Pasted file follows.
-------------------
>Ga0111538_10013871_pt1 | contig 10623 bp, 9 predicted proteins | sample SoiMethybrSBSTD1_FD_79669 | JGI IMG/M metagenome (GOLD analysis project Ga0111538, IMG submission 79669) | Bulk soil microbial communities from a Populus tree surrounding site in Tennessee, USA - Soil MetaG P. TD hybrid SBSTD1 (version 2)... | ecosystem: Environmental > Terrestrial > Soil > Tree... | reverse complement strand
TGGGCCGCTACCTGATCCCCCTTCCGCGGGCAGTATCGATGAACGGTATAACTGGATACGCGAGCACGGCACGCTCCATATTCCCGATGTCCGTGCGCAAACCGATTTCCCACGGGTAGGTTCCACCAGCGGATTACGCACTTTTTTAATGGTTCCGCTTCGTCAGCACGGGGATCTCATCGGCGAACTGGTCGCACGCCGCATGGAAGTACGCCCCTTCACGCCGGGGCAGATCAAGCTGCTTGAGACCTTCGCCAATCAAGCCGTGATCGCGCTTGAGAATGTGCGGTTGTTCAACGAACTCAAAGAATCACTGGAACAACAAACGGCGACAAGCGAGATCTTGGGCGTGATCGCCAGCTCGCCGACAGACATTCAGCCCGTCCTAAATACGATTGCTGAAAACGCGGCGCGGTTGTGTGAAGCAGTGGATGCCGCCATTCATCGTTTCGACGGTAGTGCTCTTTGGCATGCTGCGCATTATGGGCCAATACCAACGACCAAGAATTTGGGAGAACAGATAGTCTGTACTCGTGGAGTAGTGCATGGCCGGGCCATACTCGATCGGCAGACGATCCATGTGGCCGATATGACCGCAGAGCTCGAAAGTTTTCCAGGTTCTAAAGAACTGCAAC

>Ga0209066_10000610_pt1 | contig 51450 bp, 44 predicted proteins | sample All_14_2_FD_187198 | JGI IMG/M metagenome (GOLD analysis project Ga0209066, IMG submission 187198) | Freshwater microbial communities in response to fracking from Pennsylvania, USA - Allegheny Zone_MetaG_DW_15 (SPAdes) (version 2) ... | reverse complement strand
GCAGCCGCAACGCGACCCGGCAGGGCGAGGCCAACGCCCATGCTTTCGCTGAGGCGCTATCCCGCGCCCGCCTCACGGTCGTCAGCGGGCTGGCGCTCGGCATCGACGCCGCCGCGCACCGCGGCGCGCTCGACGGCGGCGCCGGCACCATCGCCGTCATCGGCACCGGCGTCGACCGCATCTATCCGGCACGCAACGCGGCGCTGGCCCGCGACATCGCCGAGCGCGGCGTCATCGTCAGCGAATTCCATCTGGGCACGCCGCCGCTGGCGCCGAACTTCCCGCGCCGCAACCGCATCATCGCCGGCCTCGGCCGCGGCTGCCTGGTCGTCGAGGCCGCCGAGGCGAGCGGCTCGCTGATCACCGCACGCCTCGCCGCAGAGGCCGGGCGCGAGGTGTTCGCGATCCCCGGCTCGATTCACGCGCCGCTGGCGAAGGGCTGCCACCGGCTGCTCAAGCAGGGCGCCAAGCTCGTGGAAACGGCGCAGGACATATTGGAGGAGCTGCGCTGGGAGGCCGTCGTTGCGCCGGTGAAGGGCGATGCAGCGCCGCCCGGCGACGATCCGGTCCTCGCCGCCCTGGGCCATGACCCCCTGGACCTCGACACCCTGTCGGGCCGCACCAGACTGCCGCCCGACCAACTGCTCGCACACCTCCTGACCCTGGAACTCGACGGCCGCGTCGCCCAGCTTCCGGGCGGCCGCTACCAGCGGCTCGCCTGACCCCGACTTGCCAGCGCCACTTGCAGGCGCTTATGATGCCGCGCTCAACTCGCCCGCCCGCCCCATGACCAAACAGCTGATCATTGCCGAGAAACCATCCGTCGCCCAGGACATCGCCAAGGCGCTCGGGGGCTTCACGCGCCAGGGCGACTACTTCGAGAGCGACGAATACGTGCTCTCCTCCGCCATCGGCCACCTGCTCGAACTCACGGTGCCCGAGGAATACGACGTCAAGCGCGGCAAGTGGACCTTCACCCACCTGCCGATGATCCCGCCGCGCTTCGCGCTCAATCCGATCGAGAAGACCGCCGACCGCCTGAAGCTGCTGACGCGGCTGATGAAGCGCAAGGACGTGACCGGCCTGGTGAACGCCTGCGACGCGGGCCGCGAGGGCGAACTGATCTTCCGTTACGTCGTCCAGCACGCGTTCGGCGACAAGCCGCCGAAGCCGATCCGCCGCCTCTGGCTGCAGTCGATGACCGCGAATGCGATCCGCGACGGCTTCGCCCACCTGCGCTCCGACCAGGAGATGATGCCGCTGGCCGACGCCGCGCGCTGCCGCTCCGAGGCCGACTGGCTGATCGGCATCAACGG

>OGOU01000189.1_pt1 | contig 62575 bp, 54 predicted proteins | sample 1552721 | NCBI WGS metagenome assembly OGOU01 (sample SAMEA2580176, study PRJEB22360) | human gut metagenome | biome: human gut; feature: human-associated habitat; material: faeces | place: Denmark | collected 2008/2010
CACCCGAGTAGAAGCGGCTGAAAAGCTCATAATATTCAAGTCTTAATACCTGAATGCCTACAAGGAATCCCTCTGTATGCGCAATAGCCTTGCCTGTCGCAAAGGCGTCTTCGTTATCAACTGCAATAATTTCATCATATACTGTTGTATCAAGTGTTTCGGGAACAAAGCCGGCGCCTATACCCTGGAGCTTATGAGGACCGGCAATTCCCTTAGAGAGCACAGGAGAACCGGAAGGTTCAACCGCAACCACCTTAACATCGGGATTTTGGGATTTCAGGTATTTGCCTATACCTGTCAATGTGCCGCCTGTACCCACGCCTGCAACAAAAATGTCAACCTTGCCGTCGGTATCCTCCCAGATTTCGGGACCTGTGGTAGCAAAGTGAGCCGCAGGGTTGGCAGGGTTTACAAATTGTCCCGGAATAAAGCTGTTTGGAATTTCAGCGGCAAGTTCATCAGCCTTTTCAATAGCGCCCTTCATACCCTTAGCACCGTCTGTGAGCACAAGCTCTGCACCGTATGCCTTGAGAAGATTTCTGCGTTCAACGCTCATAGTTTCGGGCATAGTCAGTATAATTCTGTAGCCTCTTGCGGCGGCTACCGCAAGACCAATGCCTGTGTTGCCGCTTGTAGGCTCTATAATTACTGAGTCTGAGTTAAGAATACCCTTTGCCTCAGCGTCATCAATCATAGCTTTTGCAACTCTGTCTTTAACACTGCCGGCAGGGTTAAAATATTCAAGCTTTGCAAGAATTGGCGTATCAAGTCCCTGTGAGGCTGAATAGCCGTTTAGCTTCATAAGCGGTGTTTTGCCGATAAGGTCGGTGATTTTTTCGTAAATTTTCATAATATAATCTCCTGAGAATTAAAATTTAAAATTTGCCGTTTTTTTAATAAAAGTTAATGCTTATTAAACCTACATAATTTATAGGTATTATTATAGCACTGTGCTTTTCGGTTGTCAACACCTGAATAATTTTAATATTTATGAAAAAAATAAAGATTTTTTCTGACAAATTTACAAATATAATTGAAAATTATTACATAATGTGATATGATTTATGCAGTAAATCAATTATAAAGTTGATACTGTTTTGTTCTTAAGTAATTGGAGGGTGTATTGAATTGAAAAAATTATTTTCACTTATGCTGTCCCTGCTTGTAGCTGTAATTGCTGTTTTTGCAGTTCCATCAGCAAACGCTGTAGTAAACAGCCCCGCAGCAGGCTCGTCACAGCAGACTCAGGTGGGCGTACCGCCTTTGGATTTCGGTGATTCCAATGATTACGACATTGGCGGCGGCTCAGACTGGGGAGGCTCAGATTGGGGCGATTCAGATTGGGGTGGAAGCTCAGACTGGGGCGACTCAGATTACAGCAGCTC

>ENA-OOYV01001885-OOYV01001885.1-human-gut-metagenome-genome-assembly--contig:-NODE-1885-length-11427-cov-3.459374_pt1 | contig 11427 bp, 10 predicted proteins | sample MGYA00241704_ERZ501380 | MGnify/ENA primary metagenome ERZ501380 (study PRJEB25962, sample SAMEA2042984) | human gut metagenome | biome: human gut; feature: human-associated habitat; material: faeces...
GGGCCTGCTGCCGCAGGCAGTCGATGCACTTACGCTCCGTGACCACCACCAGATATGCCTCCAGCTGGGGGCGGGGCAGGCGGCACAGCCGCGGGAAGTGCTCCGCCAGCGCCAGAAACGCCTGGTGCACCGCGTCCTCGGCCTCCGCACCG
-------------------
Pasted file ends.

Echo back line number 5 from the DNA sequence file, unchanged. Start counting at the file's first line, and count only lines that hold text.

>OGOU01000189.1_pt1 | contig 62575 bp, 54 predicted proteins | sample 1552721 | NCBI WGS metagenome assembly OGOU01 (sample SAMEA2580176, study PRJEB22360) | human gut metagenome | biome: human gut; feature: human-associated habitat; material: faeces | place: Denmark | collected 2008/2010